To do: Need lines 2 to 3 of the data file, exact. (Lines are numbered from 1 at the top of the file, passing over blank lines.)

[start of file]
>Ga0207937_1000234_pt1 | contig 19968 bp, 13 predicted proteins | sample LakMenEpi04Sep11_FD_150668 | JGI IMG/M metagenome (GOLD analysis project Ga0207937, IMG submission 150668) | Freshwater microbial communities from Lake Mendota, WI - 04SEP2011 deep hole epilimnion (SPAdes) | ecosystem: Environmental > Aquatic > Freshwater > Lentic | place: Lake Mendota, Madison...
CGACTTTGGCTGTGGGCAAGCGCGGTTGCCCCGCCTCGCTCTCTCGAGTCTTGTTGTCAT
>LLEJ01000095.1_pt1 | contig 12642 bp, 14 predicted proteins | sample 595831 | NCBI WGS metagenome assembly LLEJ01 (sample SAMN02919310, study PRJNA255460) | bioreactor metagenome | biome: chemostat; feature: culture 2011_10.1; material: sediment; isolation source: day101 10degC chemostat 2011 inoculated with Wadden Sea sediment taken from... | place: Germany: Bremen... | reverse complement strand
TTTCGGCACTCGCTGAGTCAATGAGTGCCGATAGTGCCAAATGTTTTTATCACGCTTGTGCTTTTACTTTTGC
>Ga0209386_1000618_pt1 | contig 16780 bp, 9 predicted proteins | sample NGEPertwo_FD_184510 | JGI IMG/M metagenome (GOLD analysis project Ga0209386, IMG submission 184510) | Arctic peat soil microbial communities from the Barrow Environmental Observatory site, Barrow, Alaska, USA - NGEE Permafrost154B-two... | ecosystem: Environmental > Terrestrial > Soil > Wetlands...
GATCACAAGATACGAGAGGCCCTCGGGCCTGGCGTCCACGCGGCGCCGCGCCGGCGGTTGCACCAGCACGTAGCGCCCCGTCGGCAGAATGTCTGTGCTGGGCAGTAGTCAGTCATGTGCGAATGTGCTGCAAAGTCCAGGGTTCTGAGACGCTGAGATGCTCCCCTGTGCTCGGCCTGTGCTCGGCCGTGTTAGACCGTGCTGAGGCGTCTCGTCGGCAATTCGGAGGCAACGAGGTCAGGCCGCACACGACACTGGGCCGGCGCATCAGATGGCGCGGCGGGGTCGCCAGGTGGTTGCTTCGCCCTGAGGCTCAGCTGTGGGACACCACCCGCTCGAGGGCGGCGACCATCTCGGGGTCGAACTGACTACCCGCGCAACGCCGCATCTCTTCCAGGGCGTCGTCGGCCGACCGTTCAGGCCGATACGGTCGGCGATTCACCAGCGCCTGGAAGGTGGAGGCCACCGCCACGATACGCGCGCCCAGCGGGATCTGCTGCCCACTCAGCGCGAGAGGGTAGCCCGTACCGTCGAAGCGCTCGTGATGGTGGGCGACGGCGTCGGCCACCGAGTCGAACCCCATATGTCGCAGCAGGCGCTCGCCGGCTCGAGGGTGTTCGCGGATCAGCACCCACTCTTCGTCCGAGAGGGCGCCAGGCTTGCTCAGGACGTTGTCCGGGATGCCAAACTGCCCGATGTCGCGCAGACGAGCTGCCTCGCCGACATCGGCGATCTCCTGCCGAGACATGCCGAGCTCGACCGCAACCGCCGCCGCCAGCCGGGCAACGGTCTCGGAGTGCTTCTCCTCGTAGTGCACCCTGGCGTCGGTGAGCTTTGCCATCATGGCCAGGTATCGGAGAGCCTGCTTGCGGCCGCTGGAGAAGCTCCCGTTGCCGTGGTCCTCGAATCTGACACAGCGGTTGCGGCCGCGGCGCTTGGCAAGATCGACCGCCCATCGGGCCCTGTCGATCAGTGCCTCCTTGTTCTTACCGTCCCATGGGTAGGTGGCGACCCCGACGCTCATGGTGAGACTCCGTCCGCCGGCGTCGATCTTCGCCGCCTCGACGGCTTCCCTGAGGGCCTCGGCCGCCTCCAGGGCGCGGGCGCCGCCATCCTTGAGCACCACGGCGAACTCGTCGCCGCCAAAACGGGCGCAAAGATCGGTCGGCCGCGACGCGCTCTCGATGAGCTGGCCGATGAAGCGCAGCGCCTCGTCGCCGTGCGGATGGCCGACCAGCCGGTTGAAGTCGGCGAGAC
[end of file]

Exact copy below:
CGACTTTGGCTGTGGGCAAGCGCGGTTGCCCCGCCTCGCTCTCTCGAGTCTTGTTGTCAT
>LLEJ01000095.1_pt1 | contig 12642 bp, 14 predicted proteins | sample 595831 | NCBI WGS metagenome assembly LLEJ01 (sample SAMN02919310, study PRJNA255460) | bioreactor metagenome | biome: chemostat; feature: culture 2011_10.1; material: sediment; isolation source: day101 10degC chemostat 2011 inoculated with Wadden Sea sediment taken from... | place: Germany: Bremen... | reverse complement strand